Loutherbourg’s Simulations: Reenactment and Realism in Late-Georgian Britain

Part of the Reenactment History book series (REH)


On 28 June 2005 Queen Elizabeth formally reviewed 167 ships from Britain’s Royal Navy fleet plus some 30 international naval vessels as they conducted a sail-past in the Solent at Spithead near Plymouth. Part of a year-long series of events to commemorate the two-hundredth anniversary of the Battle of Trafalgar, the review was a massive, popular pageant, pre-advertised in British tourist publicity for several years in advance, attended on the day by 300,000 holidaymakers, and watched on subsequent television broadcasts by millions all over the globe.1 According to press and public relations releases, the Spithead naval review was part of an ancient and proud British naval tradition. Though informal fleet reviews were said to go back 600 years, the first formal Spithead Review had been undertaken in October 1772 before George III, and had been replicated with increasing pomp and circumstance by successive British monarchs ever since. In all the torrent of hype no one mentioned, however, that George Ill’s Spithead Review could also boast another type of primacy: it had been the first ever visual simulation and mass-media reenactment of modern history.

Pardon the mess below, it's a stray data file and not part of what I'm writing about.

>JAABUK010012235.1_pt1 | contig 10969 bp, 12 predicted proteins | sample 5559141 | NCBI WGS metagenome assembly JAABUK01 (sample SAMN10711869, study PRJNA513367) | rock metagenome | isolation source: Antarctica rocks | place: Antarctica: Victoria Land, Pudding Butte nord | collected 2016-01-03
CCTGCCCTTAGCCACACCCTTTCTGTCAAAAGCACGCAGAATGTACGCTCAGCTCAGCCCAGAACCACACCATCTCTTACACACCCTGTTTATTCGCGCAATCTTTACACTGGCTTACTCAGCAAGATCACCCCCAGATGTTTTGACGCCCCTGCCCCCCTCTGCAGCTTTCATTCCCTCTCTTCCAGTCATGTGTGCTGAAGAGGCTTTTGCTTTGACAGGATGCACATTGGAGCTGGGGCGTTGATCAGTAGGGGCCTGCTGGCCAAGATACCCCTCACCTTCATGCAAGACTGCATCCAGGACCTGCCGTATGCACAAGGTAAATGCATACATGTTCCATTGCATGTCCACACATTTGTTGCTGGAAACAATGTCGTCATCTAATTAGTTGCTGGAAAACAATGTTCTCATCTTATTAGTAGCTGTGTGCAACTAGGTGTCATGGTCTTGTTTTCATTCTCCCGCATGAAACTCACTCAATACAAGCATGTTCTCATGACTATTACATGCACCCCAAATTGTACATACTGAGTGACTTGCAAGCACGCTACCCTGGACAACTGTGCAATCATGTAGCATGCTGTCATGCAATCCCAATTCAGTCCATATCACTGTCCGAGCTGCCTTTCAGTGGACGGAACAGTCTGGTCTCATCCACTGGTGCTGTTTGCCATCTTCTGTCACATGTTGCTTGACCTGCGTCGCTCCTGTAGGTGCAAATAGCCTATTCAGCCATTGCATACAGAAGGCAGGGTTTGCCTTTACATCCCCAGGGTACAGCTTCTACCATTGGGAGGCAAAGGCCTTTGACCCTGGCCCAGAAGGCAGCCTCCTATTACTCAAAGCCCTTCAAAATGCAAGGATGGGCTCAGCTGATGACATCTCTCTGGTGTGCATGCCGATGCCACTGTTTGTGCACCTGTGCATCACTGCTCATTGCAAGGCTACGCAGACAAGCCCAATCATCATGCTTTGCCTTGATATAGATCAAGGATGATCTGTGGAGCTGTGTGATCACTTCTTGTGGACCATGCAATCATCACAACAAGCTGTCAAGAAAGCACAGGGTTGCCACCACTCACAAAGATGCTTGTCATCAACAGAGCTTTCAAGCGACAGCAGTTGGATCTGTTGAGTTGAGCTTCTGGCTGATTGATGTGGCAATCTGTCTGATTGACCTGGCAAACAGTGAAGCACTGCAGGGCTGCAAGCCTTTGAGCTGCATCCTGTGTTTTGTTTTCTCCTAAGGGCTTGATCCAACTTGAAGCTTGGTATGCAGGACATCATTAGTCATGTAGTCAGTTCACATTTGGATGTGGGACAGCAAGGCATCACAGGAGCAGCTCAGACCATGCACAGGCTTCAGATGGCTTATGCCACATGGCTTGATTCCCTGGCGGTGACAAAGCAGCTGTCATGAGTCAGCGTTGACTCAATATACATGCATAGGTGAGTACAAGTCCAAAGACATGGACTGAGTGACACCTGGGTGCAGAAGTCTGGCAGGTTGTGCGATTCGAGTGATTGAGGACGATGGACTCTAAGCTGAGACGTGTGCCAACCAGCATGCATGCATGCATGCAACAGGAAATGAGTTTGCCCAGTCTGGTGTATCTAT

Military Camp Marine Painter Dramatic Work British Artist Biographical Dictionary 
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© Iain McCalman 2010

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